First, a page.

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The C++ connector for PostgreSQL

libpqxx is the official C++ client API for PostgreSQL, the enterprise-strength open-source relational database. (If "PostgreSQL" is too verbose, call it by its shorter name, postgres).

If you are writing software in C++ that needs to access databases managed by postgres—on just about any platform—then libpqxx is the library you use. It is the standard C++ language binding for the postgres RDBMS.

The source code for libpqxx is available under the BSD license, so you're free to download it, pass it on to others, change it, sell it, include it in your own code, and share your changes with anyone you choose. No charge, no catch. Also, no guarantees. :-)

News

2019-07-29: Major changes for 7.0

Well, we always knew that libpqxx 7.0 would be a major change. Here's a quick rundown of how design has evolved so far.

Connection state is now really, really simple. A connection is just what you'd expect it to be — a dumb, direct, simple connection to the database. If it breaks, it remains broken. If you still need a connection after that, you'll just have to make a new one. No sleeping connections, lazy connections, or asynchronous connections. (I reviewed the control flow and decided that those last ones really didn't buy us much, but boy did they complicate the code!) I guess we'll want some async cleverness in the future, but I suppose it can wait until compiler support is better.

Table streams have been replaced with stream_from and stream_to, as expected.

The big one that's keeping me occupied right now though is string conversion: converting values in your code to and from strings which you can exchange with the database. The old code is all based on std::string, but of course I'd like to save you the allocation overhead if I can.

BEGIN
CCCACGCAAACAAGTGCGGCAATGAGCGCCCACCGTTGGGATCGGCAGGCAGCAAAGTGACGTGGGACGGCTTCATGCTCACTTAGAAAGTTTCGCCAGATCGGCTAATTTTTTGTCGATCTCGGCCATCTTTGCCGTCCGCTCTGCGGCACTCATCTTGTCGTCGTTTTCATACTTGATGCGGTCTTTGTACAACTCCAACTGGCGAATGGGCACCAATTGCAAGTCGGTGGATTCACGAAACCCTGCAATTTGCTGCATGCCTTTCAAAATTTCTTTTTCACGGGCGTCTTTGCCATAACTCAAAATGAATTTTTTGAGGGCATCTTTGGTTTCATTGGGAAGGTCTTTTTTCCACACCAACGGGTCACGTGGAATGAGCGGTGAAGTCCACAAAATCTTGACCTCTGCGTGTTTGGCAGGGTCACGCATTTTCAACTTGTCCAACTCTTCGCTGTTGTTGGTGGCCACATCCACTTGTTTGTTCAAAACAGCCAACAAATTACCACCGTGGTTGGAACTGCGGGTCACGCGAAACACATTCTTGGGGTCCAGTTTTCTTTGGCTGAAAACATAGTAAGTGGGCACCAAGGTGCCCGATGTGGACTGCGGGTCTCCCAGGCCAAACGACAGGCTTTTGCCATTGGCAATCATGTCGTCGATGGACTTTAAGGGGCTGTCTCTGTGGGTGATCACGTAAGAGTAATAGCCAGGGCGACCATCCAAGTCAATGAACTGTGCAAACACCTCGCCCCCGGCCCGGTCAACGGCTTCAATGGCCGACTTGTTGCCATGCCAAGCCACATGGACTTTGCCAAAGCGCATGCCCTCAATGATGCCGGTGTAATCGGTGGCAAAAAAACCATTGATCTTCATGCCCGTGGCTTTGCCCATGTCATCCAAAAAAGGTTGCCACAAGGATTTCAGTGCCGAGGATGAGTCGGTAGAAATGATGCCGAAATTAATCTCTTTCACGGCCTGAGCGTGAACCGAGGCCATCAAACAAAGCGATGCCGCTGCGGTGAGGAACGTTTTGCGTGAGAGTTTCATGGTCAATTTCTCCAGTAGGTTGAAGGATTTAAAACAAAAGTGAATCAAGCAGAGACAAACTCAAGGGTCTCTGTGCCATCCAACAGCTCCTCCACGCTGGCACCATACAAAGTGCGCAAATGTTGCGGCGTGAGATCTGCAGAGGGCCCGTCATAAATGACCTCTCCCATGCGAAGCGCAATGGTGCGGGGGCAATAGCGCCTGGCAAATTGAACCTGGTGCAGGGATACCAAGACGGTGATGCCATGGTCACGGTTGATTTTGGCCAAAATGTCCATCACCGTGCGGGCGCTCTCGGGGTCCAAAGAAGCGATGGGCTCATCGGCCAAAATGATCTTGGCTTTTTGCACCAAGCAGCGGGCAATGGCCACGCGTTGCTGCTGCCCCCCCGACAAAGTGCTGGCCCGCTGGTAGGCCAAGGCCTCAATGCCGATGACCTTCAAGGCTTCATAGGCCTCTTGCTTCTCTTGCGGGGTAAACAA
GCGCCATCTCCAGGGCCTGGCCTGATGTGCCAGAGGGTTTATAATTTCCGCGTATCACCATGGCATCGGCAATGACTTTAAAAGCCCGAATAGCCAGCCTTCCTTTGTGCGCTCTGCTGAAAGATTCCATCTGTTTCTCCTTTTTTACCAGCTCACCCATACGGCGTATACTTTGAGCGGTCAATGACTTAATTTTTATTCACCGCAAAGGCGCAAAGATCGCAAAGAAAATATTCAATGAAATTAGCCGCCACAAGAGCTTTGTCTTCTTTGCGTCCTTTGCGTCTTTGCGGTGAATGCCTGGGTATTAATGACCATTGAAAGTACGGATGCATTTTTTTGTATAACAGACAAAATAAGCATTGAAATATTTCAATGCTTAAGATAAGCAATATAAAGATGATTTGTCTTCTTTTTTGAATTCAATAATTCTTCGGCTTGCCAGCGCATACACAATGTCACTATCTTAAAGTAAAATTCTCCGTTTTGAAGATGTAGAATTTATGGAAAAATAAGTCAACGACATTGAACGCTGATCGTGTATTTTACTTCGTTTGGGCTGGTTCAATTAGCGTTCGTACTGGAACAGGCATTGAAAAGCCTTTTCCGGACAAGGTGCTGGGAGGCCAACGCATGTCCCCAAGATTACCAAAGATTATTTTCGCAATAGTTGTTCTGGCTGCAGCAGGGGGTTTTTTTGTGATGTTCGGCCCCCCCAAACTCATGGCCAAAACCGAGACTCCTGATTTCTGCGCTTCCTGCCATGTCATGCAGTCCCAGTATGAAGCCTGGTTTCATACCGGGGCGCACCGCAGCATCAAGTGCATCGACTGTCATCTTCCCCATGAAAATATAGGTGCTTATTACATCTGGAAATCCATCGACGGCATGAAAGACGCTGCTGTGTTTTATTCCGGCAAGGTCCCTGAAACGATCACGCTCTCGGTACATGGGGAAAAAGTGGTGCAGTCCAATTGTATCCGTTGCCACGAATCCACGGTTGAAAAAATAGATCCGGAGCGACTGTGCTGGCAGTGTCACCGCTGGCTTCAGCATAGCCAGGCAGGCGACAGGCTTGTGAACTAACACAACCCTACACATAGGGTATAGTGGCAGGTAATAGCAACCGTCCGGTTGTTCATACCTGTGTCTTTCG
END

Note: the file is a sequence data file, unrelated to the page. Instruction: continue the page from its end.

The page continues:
Which means using std::string_view wherever we can. For from_string that's easy: it now takes a std::string_view instead of a std::string. Easy money.

The hard part is the converse conversion: from a value to a string. Unfortunately we do have to deal with libpq, which uses C-style strings almost exclusively. What we end up with is a mishmash of std::string, std::string_view, and const char * depending on the situation. I'm working out a low-overhead compromise based on a new class called str. This templated class holds one value, and can give you its std::string_view and/or const char * representations as desired. It's an immutable string, so implementations pick internal representations on a case-by-case basis. Layered on top of str you still get to_string, and underneath there's a function template similar to std::to_chars.